[Author’s note: This column has been edited slightly to clarify its stance on college subsidies.]
We’d heard that President Obama was going to propose a substantial change to the education system during the State of the Union address, and he certainly made sure he did. If his proposal is passed, the nation’s 1,100 community colleges will become free for eligible students – as PBS put it, the goal is “making a two-year college degree as universal as a high school diploma.” For the 40 percent of college students currently studying in two-year institutions, this sounds like a great deal. And in large part, it is. Even so, I’m concerned by the continuing lack of fundamental reform that the proposal embodies.
Yesterday’s insightful piece by Austin Block, titled “Too early to judge,” went a long way towards outlining some of the key benefits and drawbacks of the plan. As such, let me widen the scope and take a look at the elephant in the room. $60 billion over 10 years (as Administration officials estimate) is a lot of money. In fact, it’s about $500 for every household in the country. With the additional taxpayer money going to community colleges, the federal government will demand more say in what exactly community colleges will teach. They will have to answer the question – what is the value of a two-year degree, and how does the Obama plan improve on that?
Right now, the purpose of community college is to provide a low-cost, flexible alternative to a four-year undergraduate degree. Students with jobs, children and other responsibilities that might not have been able to devote the time to a bachelor’s degree would be able to demonstrate their commitment to academics in a less time-consuming setting. Other students can get vocational education at a community college and learn readily marketable skills for a very reasonable price. And some students that were academically borderline when applying to four-year institutions can improve their credentials, get a better sense of what higher education demands and jump back into the fray.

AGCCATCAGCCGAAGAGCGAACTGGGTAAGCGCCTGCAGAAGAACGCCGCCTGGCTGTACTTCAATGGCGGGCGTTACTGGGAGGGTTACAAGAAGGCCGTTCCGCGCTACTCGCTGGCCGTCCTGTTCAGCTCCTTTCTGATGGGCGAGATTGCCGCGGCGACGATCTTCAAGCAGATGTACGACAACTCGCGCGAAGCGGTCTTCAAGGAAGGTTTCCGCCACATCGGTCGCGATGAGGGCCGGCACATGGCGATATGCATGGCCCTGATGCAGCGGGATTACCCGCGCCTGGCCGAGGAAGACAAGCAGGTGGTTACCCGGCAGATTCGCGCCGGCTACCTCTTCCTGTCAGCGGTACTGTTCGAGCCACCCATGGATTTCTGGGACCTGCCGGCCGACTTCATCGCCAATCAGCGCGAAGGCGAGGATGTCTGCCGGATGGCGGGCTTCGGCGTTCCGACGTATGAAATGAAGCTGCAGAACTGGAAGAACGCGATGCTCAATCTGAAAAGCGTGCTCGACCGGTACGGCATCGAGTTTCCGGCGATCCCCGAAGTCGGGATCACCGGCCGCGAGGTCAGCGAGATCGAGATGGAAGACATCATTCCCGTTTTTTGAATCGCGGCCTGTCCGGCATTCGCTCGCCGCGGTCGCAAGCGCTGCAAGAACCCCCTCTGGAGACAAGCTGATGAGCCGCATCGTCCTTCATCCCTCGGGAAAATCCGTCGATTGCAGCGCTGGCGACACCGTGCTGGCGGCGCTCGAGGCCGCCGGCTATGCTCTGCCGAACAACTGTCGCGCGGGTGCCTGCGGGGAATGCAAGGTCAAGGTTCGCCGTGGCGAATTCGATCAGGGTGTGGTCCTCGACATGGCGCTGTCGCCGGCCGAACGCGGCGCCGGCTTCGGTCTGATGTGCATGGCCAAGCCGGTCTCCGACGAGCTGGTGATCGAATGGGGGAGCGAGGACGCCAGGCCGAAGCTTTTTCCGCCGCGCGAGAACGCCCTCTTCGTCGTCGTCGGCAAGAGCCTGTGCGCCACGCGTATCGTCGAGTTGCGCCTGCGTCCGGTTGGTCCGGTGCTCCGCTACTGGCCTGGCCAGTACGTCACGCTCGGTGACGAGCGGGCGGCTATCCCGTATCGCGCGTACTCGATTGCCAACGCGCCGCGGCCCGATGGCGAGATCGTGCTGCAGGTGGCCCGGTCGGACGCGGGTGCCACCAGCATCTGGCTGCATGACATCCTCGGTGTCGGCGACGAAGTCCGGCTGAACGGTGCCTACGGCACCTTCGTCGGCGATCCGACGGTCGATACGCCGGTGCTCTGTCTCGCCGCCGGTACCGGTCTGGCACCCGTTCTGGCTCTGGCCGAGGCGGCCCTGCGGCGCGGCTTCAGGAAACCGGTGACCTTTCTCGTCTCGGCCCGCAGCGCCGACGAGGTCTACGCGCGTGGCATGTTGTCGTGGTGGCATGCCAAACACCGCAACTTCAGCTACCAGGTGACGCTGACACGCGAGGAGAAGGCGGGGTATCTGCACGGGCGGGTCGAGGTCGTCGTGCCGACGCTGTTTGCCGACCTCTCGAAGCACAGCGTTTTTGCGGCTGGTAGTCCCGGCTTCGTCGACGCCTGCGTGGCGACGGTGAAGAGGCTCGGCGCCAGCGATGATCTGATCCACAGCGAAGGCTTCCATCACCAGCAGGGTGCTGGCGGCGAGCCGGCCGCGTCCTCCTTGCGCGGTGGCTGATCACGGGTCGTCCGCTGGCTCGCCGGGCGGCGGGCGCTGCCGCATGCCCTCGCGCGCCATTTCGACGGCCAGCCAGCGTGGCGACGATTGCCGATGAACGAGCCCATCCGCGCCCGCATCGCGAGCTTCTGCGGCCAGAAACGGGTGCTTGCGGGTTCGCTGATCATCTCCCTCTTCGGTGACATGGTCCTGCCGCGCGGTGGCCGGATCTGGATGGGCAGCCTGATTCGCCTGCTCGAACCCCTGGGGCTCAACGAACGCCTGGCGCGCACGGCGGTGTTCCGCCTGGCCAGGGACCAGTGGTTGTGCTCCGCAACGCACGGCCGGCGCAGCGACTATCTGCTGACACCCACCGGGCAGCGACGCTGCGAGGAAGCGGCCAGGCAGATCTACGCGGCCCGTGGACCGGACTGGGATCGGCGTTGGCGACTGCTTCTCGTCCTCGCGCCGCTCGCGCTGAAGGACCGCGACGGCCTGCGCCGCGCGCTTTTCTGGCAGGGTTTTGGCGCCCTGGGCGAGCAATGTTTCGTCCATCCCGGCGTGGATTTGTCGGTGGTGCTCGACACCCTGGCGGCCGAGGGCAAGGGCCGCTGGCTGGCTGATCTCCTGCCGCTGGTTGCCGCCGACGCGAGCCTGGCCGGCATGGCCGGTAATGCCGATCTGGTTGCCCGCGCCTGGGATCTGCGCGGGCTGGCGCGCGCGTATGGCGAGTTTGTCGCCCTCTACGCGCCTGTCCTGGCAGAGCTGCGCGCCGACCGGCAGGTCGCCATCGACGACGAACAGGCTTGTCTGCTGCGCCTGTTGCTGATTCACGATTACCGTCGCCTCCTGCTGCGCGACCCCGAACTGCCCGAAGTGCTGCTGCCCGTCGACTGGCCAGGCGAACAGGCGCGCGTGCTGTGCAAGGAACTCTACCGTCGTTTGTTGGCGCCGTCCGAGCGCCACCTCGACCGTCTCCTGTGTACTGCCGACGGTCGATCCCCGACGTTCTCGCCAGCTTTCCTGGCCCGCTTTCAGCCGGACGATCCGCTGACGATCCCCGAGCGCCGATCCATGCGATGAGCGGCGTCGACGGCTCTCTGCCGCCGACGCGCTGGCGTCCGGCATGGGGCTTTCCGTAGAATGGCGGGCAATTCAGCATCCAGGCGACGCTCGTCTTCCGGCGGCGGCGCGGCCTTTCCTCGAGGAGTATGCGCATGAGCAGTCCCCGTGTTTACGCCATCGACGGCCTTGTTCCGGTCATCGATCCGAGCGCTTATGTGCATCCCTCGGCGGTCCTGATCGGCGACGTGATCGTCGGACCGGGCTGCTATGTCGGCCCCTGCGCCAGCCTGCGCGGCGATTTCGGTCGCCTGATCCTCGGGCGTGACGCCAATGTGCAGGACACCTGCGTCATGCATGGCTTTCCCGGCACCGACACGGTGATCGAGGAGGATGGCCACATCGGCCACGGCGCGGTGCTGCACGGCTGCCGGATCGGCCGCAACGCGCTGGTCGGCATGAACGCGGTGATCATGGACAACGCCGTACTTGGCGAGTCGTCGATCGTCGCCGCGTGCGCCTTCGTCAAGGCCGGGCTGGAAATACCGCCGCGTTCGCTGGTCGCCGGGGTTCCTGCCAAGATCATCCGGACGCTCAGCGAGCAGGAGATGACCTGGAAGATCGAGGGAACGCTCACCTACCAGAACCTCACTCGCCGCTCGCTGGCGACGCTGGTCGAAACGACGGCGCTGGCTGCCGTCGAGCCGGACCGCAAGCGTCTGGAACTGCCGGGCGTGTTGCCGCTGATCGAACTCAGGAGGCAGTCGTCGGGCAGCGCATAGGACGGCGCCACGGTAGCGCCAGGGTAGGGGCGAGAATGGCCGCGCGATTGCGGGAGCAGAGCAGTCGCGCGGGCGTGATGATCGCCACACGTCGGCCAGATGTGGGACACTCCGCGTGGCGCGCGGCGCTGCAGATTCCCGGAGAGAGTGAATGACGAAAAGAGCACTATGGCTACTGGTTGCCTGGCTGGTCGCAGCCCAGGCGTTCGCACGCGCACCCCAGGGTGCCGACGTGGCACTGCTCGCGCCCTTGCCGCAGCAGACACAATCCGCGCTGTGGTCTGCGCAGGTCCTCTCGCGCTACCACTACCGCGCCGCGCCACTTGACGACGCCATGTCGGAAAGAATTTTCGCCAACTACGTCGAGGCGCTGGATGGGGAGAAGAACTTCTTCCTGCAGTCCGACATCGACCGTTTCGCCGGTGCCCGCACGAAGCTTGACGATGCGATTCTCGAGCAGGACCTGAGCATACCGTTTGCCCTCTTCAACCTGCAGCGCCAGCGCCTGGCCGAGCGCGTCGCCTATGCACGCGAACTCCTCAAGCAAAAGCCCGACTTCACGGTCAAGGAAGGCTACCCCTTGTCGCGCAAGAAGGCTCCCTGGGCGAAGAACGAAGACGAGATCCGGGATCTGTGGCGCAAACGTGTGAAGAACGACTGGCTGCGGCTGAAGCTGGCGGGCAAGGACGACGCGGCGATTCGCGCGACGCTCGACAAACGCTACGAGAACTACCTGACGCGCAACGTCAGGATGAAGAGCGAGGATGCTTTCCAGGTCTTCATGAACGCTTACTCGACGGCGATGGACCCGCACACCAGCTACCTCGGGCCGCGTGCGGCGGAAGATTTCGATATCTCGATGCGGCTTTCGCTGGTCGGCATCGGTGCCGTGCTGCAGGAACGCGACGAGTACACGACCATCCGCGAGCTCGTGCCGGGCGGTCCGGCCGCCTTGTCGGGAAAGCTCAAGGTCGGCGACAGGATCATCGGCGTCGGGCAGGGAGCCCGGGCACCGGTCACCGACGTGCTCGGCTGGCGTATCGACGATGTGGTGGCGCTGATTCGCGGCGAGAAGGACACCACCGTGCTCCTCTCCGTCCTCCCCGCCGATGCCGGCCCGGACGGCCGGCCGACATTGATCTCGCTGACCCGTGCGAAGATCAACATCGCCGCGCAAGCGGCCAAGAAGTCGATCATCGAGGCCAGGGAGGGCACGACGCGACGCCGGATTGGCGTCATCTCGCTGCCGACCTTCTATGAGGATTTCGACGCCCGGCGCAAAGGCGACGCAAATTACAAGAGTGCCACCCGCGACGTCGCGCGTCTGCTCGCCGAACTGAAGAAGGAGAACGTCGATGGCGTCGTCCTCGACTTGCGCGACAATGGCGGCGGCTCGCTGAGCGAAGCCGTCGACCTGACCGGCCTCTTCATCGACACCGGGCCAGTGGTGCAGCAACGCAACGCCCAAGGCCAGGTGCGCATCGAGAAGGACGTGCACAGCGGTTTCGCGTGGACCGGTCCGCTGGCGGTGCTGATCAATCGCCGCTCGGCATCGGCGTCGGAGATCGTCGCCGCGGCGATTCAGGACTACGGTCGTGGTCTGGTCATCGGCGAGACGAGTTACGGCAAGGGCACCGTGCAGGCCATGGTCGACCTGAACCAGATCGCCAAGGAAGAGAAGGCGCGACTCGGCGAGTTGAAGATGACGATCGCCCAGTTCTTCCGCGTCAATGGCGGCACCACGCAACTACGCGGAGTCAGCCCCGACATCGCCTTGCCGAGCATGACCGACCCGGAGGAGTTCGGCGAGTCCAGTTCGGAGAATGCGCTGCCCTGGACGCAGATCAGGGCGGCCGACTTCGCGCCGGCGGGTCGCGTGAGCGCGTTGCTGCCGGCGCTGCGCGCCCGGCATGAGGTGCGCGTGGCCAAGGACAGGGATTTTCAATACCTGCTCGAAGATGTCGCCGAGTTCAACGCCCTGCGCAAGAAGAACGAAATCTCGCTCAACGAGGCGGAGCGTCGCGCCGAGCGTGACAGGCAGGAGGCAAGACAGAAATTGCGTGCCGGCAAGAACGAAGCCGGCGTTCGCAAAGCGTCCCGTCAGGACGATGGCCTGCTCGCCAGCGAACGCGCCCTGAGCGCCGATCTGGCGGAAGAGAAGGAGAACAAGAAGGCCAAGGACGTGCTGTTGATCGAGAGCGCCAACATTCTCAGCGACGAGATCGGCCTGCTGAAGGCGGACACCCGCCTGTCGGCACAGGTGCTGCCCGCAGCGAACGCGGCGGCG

Community colleges play a major role in defraying costs for both individuals and society. As is often said, college calculus is still college calculus if you take it at Moorpark College or UCLA. There are plenty of people, especially in California, that are more than smart enough to attend fantastic schools but save money by getting the introductory coursework out of the way first, and transferring into a bachelor’s program a couple years later. In fact, 29 percent of University of California graduates spent time in community college.
Admittedly, California is an outlier. The cost of attending a UC with on-campus housing is over $33,000 a year, and that’s in-state tuition. But by comparing the UC system’s ballooning costs with the California community college system’s frugality – it only costs the state $5,000 a year to support one full-time student – we can certainly conclude that there are things that the current system does well with regard to constraining costs.